‘All very interesting, Boris. Except none of it is really true, is it?’
These were the calmly delivered words of Andrew Tyrie, Conservative MP for Chichester and Chairman of the Treasury Select Committee, questioning Boris Johnson over his frankly sketchy delivery of evidence in support of Brexit. Johnson noted a range of seemingly esoteric European directives, including the UK’s requirement to standardise coffin sizes and and another which prevented councils from recycling used teabags. Both claims, alongside a number of others, were rebuffed by Tyrie.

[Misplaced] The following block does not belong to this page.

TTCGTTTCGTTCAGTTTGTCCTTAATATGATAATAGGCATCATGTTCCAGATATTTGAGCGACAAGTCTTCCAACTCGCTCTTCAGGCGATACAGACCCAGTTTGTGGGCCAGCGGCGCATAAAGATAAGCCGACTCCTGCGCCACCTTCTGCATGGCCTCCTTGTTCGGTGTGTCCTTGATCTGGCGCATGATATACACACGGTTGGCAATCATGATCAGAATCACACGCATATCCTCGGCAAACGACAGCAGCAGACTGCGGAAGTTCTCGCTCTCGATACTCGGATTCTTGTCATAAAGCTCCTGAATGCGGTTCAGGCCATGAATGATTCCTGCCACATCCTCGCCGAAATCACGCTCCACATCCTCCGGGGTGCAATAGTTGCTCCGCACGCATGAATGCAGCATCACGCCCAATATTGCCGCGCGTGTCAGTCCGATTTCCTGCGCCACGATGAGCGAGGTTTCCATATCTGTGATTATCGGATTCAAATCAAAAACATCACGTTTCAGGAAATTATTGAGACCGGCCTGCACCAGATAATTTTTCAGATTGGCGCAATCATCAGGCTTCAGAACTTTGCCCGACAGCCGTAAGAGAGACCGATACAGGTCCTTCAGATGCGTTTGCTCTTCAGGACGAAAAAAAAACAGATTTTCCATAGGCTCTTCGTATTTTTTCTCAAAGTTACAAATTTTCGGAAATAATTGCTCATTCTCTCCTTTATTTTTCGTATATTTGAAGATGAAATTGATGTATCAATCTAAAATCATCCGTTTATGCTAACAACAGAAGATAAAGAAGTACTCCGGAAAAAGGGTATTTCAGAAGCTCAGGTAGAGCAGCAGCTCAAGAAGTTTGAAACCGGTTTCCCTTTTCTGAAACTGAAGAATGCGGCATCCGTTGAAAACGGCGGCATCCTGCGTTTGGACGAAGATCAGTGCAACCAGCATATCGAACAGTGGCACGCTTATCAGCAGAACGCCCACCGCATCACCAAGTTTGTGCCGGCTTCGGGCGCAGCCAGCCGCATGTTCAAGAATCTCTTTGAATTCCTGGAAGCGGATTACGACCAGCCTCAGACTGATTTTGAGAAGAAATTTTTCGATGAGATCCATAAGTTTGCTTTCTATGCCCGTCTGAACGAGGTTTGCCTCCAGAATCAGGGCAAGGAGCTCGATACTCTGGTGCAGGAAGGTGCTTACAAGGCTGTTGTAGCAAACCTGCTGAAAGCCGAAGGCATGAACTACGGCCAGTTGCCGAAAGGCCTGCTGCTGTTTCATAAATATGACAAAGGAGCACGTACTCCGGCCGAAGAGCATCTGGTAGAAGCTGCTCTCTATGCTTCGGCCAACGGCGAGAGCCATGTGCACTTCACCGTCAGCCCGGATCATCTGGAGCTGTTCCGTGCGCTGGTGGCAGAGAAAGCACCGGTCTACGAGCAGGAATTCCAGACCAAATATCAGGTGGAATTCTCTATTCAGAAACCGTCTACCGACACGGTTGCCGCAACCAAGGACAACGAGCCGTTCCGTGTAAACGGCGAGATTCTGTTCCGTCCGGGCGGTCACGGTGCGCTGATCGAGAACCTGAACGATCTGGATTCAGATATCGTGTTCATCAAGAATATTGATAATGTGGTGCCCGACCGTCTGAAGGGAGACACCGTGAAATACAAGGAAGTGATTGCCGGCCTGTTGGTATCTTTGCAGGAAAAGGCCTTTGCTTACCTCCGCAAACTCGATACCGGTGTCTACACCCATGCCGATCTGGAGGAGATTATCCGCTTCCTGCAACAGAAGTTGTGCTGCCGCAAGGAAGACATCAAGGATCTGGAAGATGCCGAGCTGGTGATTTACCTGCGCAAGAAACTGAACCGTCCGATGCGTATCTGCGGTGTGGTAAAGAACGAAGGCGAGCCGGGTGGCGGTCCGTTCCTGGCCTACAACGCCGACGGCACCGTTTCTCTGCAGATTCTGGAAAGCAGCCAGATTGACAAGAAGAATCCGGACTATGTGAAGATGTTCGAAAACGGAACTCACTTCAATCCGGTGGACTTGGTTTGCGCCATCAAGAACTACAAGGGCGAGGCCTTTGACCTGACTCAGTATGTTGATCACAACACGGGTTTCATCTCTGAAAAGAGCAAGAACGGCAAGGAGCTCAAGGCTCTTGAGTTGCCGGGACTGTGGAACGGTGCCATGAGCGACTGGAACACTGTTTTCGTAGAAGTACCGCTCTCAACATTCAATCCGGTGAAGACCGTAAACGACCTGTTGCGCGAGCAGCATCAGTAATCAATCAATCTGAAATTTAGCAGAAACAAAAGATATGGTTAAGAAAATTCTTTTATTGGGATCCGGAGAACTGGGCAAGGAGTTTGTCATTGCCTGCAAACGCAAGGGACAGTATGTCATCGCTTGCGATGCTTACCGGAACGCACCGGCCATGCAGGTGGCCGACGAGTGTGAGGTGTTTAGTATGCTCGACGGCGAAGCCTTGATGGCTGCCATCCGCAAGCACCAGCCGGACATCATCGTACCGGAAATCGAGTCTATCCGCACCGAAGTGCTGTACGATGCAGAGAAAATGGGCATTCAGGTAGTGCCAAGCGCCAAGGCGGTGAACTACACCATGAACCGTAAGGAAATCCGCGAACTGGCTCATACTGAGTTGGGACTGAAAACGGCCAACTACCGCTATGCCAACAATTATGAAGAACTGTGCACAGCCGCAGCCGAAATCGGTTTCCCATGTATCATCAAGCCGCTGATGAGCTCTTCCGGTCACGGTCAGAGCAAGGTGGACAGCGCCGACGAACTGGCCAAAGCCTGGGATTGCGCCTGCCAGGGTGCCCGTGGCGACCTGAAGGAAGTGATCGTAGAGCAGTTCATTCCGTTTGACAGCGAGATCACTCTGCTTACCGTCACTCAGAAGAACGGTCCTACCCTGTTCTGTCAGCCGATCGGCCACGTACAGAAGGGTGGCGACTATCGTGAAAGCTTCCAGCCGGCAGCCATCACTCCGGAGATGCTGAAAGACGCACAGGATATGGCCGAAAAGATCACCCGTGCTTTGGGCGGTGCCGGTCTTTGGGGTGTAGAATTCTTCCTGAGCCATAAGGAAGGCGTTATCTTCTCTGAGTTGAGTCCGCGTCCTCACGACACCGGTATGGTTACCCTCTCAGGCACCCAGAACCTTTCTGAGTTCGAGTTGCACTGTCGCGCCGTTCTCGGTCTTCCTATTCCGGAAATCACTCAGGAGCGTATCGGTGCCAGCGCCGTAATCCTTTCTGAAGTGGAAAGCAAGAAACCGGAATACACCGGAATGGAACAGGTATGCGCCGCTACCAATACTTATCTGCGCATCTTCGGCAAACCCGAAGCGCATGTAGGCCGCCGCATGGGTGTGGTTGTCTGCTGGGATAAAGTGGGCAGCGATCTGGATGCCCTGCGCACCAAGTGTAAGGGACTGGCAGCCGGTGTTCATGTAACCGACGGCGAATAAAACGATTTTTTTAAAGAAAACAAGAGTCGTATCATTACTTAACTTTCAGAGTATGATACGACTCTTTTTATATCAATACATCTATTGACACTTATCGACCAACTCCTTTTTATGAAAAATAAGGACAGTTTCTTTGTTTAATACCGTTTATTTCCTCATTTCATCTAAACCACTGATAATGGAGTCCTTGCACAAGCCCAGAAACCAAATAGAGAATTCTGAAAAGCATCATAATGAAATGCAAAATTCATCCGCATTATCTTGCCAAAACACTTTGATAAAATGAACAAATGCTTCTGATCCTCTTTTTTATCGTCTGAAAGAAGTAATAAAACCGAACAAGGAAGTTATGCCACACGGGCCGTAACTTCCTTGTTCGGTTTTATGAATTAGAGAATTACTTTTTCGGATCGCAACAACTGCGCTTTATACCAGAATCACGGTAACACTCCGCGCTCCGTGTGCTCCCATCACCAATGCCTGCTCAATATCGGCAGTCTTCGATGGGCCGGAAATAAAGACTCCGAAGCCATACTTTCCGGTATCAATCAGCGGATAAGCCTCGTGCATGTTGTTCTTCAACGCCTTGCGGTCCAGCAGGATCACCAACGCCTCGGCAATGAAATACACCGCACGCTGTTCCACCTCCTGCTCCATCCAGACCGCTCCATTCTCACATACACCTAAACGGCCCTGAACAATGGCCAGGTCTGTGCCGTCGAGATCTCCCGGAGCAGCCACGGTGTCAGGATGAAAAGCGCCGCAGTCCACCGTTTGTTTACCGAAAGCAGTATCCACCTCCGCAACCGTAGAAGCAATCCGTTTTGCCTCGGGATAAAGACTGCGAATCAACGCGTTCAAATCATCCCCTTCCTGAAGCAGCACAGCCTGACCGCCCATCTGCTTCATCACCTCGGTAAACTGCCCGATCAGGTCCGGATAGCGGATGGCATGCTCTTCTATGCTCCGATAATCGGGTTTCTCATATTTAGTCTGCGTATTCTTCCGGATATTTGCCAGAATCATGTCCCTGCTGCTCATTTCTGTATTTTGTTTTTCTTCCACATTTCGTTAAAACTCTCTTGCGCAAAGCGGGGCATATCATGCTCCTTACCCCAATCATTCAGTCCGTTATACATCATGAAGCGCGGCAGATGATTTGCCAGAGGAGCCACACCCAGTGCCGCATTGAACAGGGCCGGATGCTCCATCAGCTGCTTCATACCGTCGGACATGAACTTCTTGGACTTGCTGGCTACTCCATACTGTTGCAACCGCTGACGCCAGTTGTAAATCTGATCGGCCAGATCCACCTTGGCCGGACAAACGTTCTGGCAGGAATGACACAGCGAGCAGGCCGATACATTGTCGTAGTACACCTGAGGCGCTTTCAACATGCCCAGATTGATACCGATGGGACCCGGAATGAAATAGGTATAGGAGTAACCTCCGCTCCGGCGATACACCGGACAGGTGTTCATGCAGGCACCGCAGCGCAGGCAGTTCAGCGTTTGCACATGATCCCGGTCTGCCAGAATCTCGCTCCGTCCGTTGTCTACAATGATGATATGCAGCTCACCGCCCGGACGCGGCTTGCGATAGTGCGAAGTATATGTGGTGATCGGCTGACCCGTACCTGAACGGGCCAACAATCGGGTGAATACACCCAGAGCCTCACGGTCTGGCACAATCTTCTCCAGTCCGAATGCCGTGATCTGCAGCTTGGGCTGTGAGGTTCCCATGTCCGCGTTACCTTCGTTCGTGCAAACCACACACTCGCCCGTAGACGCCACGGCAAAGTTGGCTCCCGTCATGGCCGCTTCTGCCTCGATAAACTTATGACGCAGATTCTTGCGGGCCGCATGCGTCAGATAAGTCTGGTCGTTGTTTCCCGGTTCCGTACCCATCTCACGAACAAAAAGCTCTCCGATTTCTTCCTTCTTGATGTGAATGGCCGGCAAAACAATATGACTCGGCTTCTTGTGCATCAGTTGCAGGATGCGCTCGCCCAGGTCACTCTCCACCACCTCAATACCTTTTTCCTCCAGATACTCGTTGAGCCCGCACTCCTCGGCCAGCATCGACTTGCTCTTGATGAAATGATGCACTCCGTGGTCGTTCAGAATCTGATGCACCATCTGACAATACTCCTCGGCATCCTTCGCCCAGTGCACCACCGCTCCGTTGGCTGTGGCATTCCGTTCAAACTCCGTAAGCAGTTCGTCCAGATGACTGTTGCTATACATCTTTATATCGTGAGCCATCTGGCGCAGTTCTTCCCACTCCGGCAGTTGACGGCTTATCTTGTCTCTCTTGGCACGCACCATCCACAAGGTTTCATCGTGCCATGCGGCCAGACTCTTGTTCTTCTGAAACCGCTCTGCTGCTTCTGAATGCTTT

Many backbench MPs, like Andrew Tyrie, are highly effective in scrutinising government. Although it is true that, in the case of the EU referendum, Cameron has effectively suspended collective ministerial responsibility, allowing opposing positions to emerge, Tyrie showed himself to be adept at challenging this particular member of government’s grasp of the facts underpinning his arguments to vote to leave the EU.
This is a great example for Unit 2 students, demonstrating the effectiveness of back benchers in select committees holding the executive to account.
See Boris in front of the Treasury Select Committee below: